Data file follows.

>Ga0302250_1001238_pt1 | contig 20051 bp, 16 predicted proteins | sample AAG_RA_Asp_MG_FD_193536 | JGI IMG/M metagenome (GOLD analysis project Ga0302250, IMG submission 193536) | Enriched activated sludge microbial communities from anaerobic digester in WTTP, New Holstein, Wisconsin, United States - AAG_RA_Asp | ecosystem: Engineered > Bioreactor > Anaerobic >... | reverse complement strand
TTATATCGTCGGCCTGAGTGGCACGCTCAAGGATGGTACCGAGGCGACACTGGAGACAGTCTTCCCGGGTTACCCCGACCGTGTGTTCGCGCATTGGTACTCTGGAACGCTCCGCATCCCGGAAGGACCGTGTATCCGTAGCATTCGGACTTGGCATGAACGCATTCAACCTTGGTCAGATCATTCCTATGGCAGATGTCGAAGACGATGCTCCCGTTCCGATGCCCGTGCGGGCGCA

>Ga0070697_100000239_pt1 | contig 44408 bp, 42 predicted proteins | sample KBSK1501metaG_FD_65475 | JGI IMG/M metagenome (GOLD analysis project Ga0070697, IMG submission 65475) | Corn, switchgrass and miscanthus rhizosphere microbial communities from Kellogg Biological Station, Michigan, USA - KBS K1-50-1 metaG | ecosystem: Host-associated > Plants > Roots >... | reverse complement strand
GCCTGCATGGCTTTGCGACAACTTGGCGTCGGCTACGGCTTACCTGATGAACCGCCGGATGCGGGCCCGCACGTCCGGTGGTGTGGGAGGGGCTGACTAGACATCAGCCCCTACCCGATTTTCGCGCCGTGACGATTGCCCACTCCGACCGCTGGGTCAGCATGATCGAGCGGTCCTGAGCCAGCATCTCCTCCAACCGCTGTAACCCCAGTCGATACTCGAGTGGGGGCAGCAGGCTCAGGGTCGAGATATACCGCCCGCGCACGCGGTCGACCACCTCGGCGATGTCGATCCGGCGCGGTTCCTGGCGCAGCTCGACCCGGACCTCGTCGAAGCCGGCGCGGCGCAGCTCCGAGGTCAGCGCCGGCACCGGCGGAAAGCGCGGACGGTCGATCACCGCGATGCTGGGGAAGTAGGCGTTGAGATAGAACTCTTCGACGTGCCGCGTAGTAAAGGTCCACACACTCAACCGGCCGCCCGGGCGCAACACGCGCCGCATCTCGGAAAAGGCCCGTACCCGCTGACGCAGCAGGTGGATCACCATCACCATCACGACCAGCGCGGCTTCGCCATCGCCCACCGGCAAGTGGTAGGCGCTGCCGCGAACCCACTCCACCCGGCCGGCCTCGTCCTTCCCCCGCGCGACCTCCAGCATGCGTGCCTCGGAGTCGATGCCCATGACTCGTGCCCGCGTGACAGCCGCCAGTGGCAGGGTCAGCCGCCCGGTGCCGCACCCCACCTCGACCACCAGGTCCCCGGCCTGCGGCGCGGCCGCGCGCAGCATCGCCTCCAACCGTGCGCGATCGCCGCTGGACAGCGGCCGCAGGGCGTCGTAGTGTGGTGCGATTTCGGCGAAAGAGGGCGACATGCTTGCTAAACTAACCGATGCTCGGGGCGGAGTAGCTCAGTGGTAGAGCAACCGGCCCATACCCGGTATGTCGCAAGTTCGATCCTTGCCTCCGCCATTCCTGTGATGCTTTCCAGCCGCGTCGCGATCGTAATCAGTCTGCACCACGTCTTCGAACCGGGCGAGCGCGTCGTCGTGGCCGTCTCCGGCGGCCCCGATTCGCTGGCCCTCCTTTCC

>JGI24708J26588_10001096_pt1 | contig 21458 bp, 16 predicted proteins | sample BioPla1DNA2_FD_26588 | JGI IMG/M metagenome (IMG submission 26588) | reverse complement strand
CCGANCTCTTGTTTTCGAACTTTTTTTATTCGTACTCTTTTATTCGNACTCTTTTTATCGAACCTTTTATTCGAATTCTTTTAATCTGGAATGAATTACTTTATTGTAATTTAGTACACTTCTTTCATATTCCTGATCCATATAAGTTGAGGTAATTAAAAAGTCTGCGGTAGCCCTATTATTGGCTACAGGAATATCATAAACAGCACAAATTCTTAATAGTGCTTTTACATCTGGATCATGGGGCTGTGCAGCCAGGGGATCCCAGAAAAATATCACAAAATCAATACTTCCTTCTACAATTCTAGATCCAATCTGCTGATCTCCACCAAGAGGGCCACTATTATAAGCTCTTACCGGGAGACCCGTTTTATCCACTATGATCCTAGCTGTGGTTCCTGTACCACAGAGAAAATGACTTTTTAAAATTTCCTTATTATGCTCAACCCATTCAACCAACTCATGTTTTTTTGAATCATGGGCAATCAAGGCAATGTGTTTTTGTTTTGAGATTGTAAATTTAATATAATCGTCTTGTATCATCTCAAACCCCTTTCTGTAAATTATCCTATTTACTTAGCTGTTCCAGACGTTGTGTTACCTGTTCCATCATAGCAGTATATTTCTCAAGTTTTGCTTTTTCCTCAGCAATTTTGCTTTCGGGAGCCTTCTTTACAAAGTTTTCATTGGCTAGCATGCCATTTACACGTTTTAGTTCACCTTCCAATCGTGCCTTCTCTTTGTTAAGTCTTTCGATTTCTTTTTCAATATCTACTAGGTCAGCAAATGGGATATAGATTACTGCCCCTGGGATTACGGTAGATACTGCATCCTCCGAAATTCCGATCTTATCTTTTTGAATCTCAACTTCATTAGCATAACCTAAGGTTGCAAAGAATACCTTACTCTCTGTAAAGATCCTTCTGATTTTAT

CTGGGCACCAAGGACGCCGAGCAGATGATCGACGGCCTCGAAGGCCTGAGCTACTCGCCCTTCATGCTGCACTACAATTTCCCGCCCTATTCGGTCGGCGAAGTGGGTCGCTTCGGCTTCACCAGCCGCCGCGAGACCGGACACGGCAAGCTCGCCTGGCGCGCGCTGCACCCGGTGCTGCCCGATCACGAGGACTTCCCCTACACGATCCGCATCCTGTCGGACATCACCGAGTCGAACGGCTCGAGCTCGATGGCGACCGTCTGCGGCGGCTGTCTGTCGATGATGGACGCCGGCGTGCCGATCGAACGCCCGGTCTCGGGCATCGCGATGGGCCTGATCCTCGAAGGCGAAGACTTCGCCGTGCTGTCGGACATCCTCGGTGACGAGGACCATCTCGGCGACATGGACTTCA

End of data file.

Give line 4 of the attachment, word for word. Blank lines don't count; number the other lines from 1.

GCCTGCATGGCTTTGCGACAACTTGGCGTCGGCTACGGCTTACCTGATGAACCGCCGGATGCGGGCCCGCACGTCCGGTGGTGTGGGAGGGGCTGACTAGACATCAGCCCCTACCCGATTTTCGCGCCGTGACGATTGCCCACTCCGACCGCTGGGTCAGCATGATCGAGCGGTCCTGAGCCAGCATCTCCTCCAACCGCTGTAACCCCAGTCGATACTCGAGTGGGGGCAGCAGGCTCAGGGTCGAGATATACCGCCCGCGCACGCGGTCGACCACCTCGGCGATGTCGATCCGGCGCGGTTCCTGGCGCAGCTCGACCCGGACCTCGTCGAAGCCGGCGCGGCGCAGCTCCGAGGTCAGCGCCGGCACCGGCGGAAAGCGCGGACGGTCGATCACCGCGATGCTGGGGAAGTAGGCGTTGAGATAGAACTCTTCGACGTGCCGCGTAGTAAAGGTCCACACACTCAACCGGCCGCCCGGGCGCAACACGCGCCGCATCTCGGAAAAGGCCCGTACCCGCTGACGCAGCAGGTGGATCACCATCACCATCACGACCAGCGCGGCTTCGCCATCGCCCACCGGCAAGTGGTAGGCGCTGCCGCGAACCCACTCCACCCGGCCGGCCTCGTCCTTCCCCCGCGCGACCTCCAGCATGCGTGCCTCGGAGTCGATGCCCATGACTCGTGCCCGCGTGACAGCCGCCAGTGGCAGGGTCAGCCGCCCGGTGCCGCACCCCACCTCGACCACCAGGTCCCCGGCCTGCGGCGCGGCCGCGCGCAGCATCGCCTCCAACCGTGCGCGATCGCCGCTGGACAGCGGCCGCAGGGCGTCGTAGTGTGGTGCGATTTCGGCGAAAGAGGGCGACATGCTTGCTAAACTAACCGATGCTCGGGGCGGAGTAGCTCAGTGGTAGAGCAACCGGCCCATACCCGGTATGTCGCAAGTTCGATCCTTGCCTCCGCCATTCCTGTGATGCTTTCCAGCCGCGTCGCGATCGTAATCAGTCTGCACCACGTCTTCGAACCGGGCGAGCGCGTCGTCGTGGCCGTCTCCGGCGGCCCCGATTCGCTGGCCCTCCTTTCC